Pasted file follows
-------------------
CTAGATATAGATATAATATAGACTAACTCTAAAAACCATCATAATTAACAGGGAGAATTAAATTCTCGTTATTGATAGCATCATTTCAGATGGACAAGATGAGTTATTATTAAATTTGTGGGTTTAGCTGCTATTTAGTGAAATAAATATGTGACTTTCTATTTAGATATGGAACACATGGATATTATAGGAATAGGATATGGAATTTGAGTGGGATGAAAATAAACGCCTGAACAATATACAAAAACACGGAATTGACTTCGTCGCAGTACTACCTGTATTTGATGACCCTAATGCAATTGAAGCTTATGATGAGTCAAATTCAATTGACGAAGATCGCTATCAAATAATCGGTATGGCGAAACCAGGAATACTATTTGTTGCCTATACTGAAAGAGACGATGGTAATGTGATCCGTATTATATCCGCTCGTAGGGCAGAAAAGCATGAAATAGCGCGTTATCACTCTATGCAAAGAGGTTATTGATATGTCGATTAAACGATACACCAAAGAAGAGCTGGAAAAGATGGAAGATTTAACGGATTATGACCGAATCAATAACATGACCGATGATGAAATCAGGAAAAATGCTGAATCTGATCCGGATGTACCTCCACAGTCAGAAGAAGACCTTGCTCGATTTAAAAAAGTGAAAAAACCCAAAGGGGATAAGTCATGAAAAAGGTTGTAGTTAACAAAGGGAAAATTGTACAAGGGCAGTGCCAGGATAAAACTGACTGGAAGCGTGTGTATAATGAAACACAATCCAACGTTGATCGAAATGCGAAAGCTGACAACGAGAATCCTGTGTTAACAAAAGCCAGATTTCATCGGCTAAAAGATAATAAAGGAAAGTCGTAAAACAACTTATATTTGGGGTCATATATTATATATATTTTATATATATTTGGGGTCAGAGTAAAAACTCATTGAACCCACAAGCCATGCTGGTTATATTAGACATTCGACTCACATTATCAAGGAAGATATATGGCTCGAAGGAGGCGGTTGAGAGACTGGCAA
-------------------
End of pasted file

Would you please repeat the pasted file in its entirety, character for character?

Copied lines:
CTAGATATAGATATAATATAGACTAACTCTAAAAACCATCATAATTAACAGGGAGAATTAAATTCTCGTTATTGATAGCATCATTTCAGATGGACAAGATGAGTTATTATTAAATTTGTGGGTTTAGCTGCTATTTAGTGAAATAAATATGTGACTTTCTATTTAGATATGGAACACATGGATATTATAGGAATAGGATATGGAATTTGAGTGGGATGAAAATAAACGCCTGAACAATATACAAAAACACGGAATTGACTTCGTCGCAGTACTACCTGTATTTGATGACCCTAATGCAATTGAAGCTTATGATGAGTCAAATTCAATTGACGAAGATCGCTATCAAATAATCGGTATGGCGAAACCAGGAATACTATTTGTTGCCTATACTGAAAGAGACGATGGTAATGTGATCCGTATTATATCCGCTCGTAGGGCAGAAAAGCATGAAATAGCGCGTTATCACTCTATGCAAAGAGGTTATTGATATGTCGATTAAACGATACACCAAAGAAGAGCTGGAAAAGATGGAAGATTTAACGGATTATGACCGAATCAATAACATGACCGATGATGAAATCAGGAAAAATGCTGAATCTGATCCGGATGTACCTCCACAGTCAGAAGAAGACCTTGCTCGATTTAAAAAAGTGAAAAAACCCAAAGGGGATAAGTCATGAAAAAGGTTGTAGTTAACAAAGGGAAAATTGTACAAGGGCAGTGCCAGGATAAAACTGACTGGAAGCGTGTGTATAATGAAACACAATCCAACGTTGATCGAAATGCGAAAGCTGACAACGAGAATCCTGTGTTAACAAAAGCCAGATTTCATCGGCTAAAAGATAATAAAGGAAAGTCGTAAAACAACTTATATTTGGGGTCATATATTATATATATTTTATATATATTTGGGGTCAGAGTAAAAACTCATTGAACCCACAAGCCATGCTGGTTATATTAGACATTCGACTCACATTATCAAGGAAGATATATGGCTCGAAGGAGGCGGTTGAGAGACTGGCAA